What is dust made of?
This may fall into the category of questions you don’t want to know the answer to, but here is the not-so-pretty truth: household dust is made up of dust mites, hair, dead skin cells, pollen, soil, and lots more icky stuff.2
As you move around your space, you kick up the dust that has accumulated in your house. It floats around for a bit, then falls to the floor after picking up more substances (in other words, after making more dust).2
Where does it come from?
The short answer is that dust comes from both inside and outside your house.3 Pollen and other airborne particles enter the house when you do. They can also get in when you open a window. Particles get on your clothes and shoes, which bring these unwelcome visitors inside.
Things get a little bit more complicated when you take a closer look at indoor dust. Carpeting, upholstered furniture, pillows, and bedding are all made up of fibers. When these fibers start to decay, particles enter the air and contribute to the dust in our homes.3
Now comes the part no one really wants to talk about. Specifically, the “other stuff” that makes up household dust. If you have pets in the house (more on this below), chances are the dust in your house is largely made up of pet hair. The rest of it is most likely comprised of a lovely mixture of dead skin cells, human hair, dust mites, and other bugs.3
What you can do about it
Don’t worry, it’s not all doom and gloom. There are lots of easy, everyday things you can do to reduce the amount of dust in your home greatly. Some easy ways to do this include:4
Increasing the flow of outdoor air
Using air cleaners with certified allergy and asthma filters
Vacuuming frequently with certified allergy and asthma filters
If your allergies are flaring up, or you are particularly sensitive to dust, consider wearing a mask while doing your household cleaning. Also keep in mind that while a good-quality vacuum with a clean filter is an excellent weapon in the fight against allergies, the opposite is also true; a poor-quality vacuum can actually put more dust back into the air.4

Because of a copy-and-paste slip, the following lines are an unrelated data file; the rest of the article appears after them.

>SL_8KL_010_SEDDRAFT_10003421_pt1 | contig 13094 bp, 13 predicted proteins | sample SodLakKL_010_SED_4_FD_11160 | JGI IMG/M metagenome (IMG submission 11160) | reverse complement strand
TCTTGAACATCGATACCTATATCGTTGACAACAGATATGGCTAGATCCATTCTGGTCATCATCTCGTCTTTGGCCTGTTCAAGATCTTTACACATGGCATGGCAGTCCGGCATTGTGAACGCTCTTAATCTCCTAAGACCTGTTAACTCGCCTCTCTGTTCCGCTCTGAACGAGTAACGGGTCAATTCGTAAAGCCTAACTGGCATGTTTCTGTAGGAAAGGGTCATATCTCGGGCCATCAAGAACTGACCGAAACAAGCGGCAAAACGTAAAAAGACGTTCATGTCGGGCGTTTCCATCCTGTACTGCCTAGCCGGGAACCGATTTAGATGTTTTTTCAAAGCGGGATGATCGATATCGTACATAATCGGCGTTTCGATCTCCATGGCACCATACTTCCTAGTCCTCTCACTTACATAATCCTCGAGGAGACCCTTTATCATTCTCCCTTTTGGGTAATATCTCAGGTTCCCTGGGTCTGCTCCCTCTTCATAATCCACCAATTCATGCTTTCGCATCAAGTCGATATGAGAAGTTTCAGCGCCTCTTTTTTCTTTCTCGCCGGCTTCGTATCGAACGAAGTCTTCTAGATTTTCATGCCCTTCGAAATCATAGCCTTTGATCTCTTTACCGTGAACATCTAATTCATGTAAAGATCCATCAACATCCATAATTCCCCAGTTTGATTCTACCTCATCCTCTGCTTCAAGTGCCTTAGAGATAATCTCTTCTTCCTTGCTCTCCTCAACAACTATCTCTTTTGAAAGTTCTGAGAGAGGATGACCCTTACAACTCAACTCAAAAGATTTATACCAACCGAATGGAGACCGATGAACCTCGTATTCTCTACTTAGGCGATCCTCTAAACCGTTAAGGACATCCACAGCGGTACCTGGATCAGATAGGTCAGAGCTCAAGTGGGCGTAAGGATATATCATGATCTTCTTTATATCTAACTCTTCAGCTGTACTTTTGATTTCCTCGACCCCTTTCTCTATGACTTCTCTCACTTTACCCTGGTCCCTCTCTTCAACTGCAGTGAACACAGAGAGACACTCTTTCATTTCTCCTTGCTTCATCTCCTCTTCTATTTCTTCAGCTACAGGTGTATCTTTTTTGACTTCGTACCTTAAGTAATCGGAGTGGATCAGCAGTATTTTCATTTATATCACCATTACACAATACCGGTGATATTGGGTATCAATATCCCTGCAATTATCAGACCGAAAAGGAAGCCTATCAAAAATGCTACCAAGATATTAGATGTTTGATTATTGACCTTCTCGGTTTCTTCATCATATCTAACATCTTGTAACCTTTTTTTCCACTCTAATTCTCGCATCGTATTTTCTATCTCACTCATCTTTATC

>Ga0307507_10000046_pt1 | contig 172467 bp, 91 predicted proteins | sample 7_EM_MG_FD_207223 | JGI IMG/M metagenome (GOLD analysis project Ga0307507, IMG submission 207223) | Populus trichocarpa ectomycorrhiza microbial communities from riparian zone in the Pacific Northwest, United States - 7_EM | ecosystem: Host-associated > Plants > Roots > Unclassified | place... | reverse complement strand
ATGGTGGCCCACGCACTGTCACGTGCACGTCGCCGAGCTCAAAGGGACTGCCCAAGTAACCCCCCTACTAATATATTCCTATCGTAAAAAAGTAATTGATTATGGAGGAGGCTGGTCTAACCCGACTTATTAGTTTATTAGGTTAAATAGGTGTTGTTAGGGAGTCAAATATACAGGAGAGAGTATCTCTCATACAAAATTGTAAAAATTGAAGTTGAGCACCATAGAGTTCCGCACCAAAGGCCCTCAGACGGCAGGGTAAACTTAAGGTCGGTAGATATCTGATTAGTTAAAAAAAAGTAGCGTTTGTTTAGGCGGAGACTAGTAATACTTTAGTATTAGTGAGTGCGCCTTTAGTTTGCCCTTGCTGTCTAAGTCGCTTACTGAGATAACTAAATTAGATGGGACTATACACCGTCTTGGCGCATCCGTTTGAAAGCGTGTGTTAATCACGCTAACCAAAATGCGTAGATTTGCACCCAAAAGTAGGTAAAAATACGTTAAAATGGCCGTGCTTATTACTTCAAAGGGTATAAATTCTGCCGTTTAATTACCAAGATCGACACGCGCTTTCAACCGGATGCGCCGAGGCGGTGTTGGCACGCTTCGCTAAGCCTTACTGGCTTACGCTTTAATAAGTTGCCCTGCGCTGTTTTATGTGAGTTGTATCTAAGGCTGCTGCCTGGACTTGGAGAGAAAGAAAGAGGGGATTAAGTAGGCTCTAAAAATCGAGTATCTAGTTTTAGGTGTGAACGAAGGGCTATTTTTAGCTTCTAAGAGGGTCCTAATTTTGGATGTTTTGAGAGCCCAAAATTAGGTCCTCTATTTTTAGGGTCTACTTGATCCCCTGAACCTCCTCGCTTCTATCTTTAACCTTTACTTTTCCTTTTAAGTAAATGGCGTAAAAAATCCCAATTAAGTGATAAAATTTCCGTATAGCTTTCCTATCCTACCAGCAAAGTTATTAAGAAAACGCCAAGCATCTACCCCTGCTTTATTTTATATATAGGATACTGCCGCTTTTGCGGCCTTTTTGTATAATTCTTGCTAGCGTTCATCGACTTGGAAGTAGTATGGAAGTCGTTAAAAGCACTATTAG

Your furry friends
All cats and dogs — even hairless ones — contain allergens. That’s because the source of pet allergies isn’t actually in the fur but in a protein found in a pet’s saliva or urine.5 Some dog and cat breeds contain fewer allergens than others, but when you hear that a pet is “hypoallergenic” it simply means that they don’t shed as much, so there is less fur for allergens to stick to.5
If you already have a pet or are looking to make your home a safer place for an allergy sufferer, here are three easy things you can do to reduce pet allergy greatly symptoms:6
- Designate a room or section of your home as a “pet-free zone.” Pet hair loves to collect in soft places like bedding and upholstered furniture. Keep pets from entering certain rooms, and you will greatly reduce the chances of pet dander settling in those areas.
- Use HEPA air purifiers throughout your home. A good-quality air purifier with a filter that’s often changed is a great way to keep clean air circulating throughout your home.
- Give your pets a bath at least once a week. Not all cats and dogs love bath time, but they’ll get used to it. You should also make sure to use a shampoo that is specifically designed for your kitten, puppy, cat, or dog.
Telfast® is here to help fight dust allergies
Telfast® is on your side, whether you're inside or out. If you experience sneezing, runny nose, itchy or watery eyes or an itchy nose and throat, nasal congestion, sinus congestion and pressure, or swelling of nasal passages, Telfast® has products that can help. 7
With a comprehensive range of products, you’re sure to find the one that works best for your indoor allergy symptoms. No matter which product you choose, you can feel good knowing Telfast® is the #1 allergist-recommended allergy medicine brand for non-drowsy relief.*
4. Asthma and Allergy Foundation of America, Editors. Control Indoor Allergens to Improve Indoor Air Quality, Asthma and Allergy Foundation of America (aafa.org), 2021
5. Mayo Clinic, James T C Li, M.D., Ph.D. Pet allergy: Are there hypoallergenic dog breeds?, Mayo Clinic, 2019
6. The Humane Society of the United States, Editors. How to live with allergies and pets, The Humane Society of the United States, 2021
7. Telfast Gulf PIL – last revised November 2020
Get information about allergies and advice on relieving symptoms so you can live your greatness.
*Among OTC oral antihistamines.